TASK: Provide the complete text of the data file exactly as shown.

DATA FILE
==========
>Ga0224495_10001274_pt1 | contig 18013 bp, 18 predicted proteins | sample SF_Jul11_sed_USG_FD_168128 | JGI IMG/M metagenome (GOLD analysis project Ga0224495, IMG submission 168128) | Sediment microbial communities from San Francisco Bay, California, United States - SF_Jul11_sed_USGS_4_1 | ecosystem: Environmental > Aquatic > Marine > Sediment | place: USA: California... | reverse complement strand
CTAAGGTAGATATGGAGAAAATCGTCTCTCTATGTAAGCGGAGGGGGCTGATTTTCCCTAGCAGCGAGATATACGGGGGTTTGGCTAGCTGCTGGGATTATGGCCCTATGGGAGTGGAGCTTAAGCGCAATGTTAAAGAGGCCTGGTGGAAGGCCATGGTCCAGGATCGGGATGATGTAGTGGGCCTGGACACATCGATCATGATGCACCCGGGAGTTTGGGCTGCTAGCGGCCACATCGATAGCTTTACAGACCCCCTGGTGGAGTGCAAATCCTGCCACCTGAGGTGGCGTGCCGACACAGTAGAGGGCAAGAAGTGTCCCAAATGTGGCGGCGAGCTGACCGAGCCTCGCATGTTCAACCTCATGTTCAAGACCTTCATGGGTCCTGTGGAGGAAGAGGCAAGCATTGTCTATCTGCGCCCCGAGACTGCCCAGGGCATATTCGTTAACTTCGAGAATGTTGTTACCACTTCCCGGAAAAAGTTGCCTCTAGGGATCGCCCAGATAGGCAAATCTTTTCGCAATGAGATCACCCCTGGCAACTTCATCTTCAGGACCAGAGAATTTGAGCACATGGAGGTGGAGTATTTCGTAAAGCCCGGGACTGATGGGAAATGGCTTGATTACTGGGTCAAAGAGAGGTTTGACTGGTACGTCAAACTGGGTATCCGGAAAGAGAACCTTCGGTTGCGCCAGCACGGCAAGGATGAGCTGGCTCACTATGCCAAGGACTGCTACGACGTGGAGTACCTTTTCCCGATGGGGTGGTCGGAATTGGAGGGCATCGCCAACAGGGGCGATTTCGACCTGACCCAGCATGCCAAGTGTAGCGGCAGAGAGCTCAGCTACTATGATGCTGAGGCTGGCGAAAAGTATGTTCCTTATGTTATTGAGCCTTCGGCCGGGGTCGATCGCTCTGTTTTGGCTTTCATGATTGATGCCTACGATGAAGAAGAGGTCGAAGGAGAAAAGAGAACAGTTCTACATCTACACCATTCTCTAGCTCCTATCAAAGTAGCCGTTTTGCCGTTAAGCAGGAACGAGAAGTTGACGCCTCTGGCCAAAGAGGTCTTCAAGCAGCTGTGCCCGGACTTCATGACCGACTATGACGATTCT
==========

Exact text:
>Ga0224495_10001274_pt1 | contig 18013 bp, 18 predicted proteins | sample SF_Jul11_sed_USG_FD_168128 | JGI IMG/M metagenome (GOLD analysis project Ga0224495, IMG submission 168128) | Sediment microbial communities from San Francisco Bay, California, United States - SF_Jul11_sed_USGS_4_1 | ecosystem: Environmental > Aquatic > Marine > Sediment | place: USA: California... | reverse complement strand
CTAAGGTAGATATGGAGAAAATCGTCTCTCTATGTAAGCGGAGGGGGCTGATTTTCCCTAGCAGCGAGATATACGGGGGTTTGGCTAGCTGCTGGGATTATGGCCCTATGGGAGTGGAGCTTAAGCGCAATGTTAAAGAGGCCTGGTGGAAGGCCATGGTCCAGGATCGGGATGATGTAGTGGGCCTGGACACATCGATCATGATGCACCCGGGAGTTTGGGCTGCTAGCGGCCACATCGATAGCTTTACAGACCCCCTGGTGGAGTGCAAATCCTGCCACCTGAGGTGGCGTGCCGACACAGTAGAGGGCAAGAAGTGTCCCAAATGTGGCGGCGAGCTGACCGAGCCTCGCATGTTCAACCTCATGTTCAAGACCTTCATGGGTCCTGTGGAGGAAGAGGCAAGCATTGTCTATCTGCGCCCCGAGACTGCCCAGGGCATATTCGTTAACTTCGAGAATGTTGTTACCACTTCCCGGAAAAAGTTGCCTCTAGGGATCGCCCAGATAGGCAAATCTTTTCGCAATGAGATCACCCCTGGCAACTTCATCTTCAGGACCAGAGAATTTGAGCACATGGAGGTGGAGTATTTCGTAAAGCCCGGGACTGATGGGAAATGGCTTGATTACTGGGTCAAAGAGAGGTTTGACTGGTACGTCAAACTGGGTATCCGGAAAGAGAACCTTCGGTTGCGCCAGCACGGCAAGGATGAGCTGGCTCACTATGCCAAGGACTGCTACGACGTGGAGTACCTTTTCCCGATGGGGTGGTCGGAATTGGAGGGCATCGCCAACAGGGGCGATTTCGACCTGACCCAGCATGCCAAGTGTAGCGGCAGAGAGCTCAGCTACTATGATGCTGAGGCTGGCGAAAAGTATGTTCCTTATGTTATTGAGCCTTCGGCCGGGGTCGATCGCTCTGTTTTGGCTTTCATGATTGATGCCTACGATGAAGAAGAGGTCGAAGGAGAAAAGAGAACAGTTCTACATCTACACCATTCTCTAGCTCCTATCAAAGTAGCCGTTTTGCCGTTAAGCAGGAACGAGAAGTTGACGCCTCTGGCCAAAGAGGTCTTCAAGCAGCTGTGCCCGGACTTCATGACCGACTATGACGATTCT